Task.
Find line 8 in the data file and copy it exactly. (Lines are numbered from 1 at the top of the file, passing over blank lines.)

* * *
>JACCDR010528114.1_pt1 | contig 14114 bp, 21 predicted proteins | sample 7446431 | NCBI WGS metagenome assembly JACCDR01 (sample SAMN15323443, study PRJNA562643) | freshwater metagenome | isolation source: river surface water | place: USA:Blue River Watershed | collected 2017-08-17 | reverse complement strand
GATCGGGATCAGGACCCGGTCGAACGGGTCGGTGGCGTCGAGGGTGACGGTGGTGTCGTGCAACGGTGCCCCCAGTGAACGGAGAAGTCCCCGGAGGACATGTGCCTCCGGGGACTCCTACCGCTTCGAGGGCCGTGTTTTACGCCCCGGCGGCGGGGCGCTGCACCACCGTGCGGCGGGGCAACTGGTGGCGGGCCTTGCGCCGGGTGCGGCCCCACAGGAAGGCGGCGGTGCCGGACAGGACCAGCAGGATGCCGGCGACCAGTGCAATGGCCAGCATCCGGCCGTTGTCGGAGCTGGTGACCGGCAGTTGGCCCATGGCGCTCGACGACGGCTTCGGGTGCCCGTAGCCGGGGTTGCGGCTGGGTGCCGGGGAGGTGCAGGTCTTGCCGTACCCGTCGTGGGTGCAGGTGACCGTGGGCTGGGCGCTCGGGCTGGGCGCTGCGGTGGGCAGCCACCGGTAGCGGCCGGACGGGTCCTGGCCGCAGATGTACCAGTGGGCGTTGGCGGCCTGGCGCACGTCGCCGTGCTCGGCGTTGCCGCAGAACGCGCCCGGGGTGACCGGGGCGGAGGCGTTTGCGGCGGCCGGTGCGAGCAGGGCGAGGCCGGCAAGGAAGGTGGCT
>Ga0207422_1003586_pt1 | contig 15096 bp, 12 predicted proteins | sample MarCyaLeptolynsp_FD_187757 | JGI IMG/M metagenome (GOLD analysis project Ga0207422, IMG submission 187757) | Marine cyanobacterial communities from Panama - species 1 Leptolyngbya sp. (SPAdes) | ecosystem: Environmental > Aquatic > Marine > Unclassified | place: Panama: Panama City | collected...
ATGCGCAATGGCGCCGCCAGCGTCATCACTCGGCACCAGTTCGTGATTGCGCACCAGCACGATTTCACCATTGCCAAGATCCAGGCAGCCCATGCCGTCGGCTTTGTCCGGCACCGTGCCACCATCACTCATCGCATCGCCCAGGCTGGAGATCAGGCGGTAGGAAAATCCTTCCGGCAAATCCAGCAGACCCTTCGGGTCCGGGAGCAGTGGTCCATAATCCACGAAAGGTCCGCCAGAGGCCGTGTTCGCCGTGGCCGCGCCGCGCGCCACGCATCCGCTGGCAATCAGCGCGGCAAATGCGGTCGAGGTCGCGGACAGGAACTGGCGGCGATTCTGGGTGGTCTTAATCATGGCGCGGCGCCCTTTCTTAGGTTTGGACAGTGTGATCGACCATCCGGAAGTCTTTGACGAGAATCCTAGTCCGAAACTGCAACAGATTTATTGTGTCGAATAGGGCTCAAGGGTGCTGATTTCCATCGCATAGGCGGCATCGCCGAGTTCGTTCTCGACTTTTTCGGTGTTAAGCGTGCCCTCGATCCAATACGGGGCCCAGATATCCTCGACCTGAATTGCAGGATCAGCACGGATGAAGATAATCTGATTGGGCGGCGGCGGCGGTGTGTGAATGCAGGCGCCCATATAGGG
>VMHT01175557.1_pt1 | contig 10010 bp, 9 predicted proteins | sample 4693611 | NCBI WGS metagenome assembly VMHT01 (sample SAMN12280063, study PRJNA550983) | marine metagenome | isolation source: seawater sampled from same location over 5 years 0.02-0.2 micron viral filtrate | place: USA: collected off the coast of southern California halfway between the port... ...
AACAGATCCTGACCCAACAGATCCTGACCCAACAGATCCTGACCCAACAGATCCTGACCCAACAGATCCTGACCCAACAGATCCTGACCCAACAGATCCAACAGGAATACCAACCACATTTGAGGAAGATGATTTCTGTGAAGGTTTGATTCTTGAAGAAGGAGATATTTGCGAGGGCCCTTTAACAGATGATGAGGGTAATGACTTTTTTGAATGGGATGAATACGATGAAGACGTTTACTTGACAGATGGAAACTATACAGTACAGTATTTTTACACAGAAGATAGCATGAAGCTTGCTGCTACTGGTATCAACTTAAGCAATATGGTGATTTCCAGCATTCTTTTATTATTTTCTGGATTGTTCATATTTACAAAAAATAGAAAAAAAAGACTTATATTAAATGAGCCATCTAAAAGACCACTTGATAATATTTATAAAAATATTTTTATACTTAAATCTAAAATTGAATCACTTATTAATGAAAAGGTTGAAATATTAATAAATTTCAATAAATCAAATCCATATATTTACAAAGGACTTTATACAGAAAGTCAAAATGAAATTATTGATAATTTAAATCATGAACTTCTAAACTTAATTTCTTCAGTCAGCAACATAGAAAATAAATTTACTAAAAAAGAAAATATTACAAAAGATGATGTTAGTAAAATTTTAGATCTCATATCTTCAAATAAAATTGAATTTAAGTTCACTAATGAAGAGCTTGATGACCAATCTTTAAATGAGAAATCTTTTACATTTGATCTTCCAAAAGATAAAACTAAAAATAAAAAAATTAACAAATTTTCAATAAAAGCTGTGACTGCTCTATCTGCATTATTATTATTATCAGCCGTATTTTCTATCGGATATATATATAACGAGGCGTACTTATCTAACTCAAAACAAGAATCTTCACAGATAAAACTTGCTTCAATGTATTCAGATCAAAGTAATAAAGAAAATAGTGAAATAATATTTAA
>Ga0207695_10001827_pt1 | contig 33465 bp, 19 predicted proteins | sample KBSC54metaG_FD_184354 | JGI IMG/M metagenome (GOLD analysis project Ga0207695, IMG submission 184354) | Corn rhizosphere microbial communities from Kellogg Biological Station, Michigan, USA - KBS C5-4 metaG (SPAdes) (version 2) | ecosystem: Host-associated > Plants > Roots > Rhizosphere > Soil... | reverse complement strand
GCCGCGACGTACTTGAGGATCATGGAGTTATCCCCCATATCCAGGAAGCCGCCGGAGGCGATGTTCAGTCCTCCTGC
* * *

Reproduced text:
GCCGCGACGTACTTGAGGATCATGGAGTTATCCCCCATATCCAGGAAGCCGCCGGAGGCGATGTTCAGTCCTCCTGC